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Trachoma

By

The Manual's Editorial Staff

Last full review/revision May 2020| Content last modified May 2020
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The conjunctiva is the clear, thin tissue that lines the inside of your eyelids and covers the white of your eye.

What is trachoma?

Trachoma is a particular type of bacterial infection of the conjunctiva.

  • Trachoma is caused by the bacteria Chlamydia trachomatis

  • If it isn’t treated, you can lose your vision

  • Trachoma is the most common preventable cause of blindness in the world

  • Trachoma happens mostly to young children who live in dry, hot countries in North Africa, the Middle East, India, Australia, and Southeast Asia

  • Trachoma spreads easily by touching the eye or hands of an infected person, by flies, or by sharing infected objects, such as towels

  • Doctors treat trachoma with antibiotics

What causes trachoma?

Trachoma is caused by a type of bacteria, Chlamydia trachomatis. The disease spreads easily by:

  • Touching your eye after touching the eye or hands of an infected person

  • Flies

  • Sharing towels, eye makeup, or handkerchiefs that have the bacteria on them

The bacteria is related to the type of chlamydia that cause sexually transmitted disease, but trachoma isn't spread sexually.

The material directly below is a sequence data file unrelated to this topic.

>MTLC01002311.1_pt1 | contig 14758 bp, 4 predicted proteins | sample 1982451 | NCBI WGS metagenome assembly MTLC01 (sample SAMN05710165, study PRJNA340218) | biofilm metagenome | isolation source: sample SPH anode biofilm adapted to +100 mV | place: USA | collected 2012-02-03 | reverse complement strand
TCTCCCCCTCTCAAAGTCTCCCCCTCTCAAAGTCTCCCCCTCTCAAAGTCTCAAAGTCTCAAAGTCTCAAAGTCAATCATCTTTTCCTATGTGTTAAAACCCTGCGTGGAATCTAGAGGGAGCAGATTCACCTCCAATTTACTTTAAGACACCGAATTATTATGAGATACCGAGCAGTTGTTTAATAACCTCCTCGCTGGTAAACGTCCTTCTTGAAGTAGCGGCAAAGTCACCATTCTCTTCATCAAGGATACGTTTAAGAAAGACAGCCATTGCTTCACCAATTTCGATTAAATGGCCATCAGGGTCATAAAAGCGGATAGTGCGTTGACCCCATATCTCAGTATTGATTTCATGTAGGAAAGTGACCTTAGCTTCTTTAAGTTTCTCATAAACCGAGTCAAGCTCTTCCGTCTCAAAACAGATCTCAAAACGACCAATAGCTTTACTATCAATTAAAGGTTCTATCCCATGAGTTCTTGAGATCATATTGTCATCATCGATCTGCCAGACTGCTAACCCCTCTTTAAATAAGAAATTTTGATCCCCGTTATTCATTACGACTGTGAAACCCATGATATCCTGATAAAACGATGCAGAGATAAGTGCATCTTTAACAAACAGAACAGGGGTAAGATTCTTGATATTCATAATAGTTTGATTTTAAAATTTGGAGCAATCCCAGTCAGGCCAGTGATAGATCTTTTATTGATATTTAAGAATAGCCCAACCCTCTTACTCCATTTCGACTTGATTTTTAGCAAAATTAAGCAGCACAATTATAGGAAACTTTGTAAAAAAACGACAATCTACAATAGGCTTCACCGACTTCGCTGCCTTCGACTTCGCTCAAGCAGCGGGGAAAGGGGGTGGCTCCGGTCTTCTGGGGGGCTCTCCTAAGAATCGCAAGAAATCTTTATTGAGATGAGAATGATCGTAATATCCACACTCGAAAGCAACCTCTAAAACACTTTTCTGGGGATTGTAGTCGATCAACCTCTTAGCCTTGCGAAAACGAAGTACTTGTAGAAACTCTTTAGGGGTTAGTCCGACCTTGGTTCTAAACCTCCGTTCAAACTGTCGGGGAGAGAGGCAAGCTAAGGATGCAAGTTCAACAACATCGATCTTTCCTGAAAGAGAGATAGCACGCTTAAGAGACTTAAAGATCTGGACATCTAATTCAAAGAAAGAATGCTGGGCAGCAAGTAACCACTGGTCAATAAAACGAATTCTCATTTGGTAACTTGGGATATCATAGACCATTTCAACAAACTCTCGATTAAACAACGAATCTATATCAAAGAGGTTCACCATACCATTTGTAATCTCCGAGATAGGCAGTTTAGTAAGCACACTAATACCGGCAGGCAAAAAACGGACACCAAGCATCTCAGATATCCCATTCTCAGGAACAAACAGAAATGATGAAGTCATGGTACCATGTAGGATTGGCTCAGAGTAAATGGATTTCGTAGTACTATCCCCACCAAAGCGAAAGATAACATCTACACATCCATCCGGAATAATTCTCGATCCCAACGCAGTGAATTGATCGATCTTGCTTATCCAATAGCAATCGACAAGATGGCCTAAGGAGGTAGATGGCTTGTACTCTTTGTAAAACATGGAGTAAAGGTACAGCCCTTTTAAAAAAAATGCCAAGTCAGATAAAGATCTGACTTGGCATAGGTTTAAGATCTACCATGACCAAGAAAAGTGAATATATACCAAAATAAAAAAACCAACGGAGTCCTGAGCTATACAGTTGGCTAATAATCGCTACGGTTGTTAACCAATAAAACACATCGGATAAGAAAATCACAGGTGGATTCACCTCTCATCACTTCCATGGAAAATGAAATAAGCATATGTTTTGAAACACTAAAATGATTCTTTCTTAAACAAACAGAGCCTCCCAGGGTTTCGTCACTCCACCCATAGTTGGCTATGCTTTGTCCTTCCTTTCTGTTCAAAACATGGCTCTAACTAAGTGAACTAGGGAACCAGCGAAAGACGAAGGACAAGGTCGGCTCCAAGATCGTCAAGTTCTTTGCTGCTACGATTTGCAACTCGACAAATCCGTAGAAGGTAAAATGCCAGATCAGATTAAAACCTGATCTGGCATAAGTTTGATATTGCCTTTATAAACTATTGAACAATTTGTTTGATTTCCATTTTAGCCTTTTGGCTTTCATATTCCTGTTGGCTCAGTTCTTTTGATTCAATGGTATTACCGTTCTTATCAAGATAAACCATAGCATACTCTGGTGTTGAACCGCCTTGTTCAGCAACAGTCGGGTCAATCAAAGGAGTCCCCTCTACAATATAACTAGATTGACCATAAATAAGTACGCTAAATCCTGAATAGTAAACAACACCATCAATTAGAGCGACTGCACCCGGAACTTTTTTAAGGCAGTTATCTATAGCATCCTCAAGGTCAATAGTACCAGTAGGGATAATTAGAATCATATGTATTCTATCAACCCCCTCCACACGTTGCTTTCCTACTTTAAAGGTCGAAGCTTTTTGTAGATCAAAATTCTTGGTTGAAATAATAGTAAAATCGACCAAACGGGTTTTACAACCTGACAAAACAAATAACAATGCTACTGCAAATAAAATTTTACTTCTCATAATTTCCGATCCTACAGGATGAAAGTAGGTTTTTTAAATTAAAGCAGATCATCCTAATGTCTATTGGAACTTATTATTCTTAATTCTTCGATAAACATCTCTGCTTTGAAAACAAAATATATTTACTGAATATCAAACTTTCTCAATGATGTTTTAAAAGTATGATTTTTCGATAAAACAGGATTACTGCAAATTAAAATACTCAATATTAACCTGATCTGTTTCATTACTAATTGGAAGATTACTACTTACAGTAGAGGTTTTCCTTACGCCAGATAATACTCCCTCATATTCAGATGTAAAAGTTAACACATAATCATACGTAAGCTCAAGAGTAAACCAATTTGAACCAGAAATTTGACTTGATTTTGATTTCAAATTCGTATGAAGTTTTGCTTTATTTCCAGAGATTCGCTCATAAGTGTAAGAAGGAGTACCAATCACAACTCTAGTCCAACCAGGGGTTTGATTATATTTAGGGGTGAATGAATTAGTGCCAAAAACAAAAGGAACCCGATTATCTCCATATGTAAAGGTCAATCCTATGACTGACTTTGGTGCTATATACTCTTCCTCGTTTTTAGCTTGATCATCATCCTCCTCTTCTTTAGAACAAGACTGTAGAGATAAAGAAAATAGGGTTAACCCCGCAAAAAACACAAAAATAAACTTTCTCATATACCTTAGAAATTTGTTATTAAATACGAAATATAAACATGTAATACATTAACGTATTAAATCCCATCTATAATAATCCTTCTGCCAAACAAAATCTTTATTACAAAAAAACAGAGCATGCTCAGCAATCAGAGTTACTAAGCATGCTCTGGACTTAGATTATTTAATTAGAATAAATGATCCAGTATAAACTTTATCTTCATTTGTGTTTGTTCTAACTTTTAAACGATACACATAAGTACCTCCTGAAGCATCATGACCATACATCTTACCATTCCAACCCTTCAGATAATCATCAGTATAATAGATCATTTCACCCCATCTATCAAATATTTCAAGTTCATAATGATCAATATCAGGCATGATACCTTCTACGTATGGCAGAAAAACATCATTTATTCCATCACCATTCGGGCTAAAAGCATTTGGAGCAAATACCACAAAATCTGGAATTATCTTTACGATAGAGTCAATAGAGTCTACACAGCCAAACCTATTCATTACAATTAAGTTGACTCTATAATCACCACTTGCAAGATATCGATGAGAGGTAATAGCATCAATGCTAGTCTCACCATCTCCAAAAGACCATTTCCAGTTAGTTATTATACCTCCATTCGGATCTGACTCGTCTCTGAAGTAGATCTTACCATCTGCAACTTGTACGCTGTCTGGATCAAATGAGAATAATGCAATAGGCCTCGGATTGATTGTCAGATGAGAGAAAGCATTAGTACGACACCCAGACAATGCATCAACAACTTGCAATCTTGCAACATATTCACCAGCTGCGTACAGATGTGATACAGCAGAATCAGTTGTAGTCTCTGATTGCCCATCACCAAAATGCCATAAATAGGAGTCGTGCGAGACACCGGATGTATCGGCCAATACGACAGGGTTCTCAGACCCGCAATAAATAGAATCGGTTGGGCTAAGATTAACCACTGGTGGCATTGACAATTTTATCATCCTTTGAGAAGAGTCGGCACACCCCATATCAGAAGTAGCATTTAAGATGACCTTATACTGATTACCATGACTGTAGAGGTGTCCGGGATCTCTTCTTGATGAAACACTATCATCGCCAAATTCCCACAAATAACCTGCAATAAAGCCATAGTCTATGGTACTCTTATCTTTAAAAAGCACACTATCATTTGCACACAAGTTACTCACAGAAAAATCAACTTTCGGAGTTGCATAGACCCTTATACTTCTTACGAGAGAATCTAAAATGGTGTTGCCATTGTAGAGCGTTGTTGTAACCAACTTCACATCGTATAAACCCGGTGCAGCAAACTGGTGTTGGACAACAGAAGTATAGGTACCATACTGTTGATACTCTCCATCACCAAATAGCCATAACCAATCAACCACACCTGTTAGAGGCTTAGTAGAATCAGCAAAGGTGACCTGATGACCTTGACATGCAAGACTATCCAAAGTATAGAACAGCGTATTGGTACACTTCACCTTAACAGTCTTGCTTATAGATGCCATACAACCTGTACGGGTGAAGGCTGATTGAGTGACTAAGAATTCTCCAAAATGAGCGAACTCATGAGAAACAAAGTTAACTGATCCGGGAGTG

What are the symptoms of trachoma?

Usually both your eyes are affected. Early symptoms include:

  • Red, itchy, irritated eyes

  • Watery eyes

  • Swollen eyelids

  • Sensitivity to bright light

After awhile, trachoma gradually starts to affect your cornea. The cornea is the clear part of your eye that you see through. It is in front, over the colored part of your eye (the iris). When your cornea is affected by trachoma, you have:

  • Worsening vision problems (your vision is blocked by blood vessels growing across your cornea)

  • Scars on the inside of your eyelid that scratch your cornea and also cause your eyelashes to turn inward and rub against your cornea when you blink

  • Loss of vision or blindness

How can doctors tell if I have trachoma?

Doctors suspect trachoma based on your symptoms. To tell for sure, they’ll swab your eye and send the sample to a lab.

How do doctors treat trachoma?

Doctors will:

  • Give you antibiotic medicine (either by mouth or in an ointment to put on your eye)

  • Do eye surgery, if trachoma has badly scarred your eyelids or damaged your cornea

How can I prevent trachoma?

To prevent spreading trachoma, doctors will tell you to:

  • Wash your hands and face with clean water

  • Don't share towels, washcloths, bedding, or eye makeup with other people

  • Get rid of areas where flies can breed

If many people who live near you have trachoma, doctors will give antibiotics to everyone in your neighborhood.

NOTE: This is the Consumer Version. DOCTORS: Click here for the Professional Version
Click here for the Professional Version
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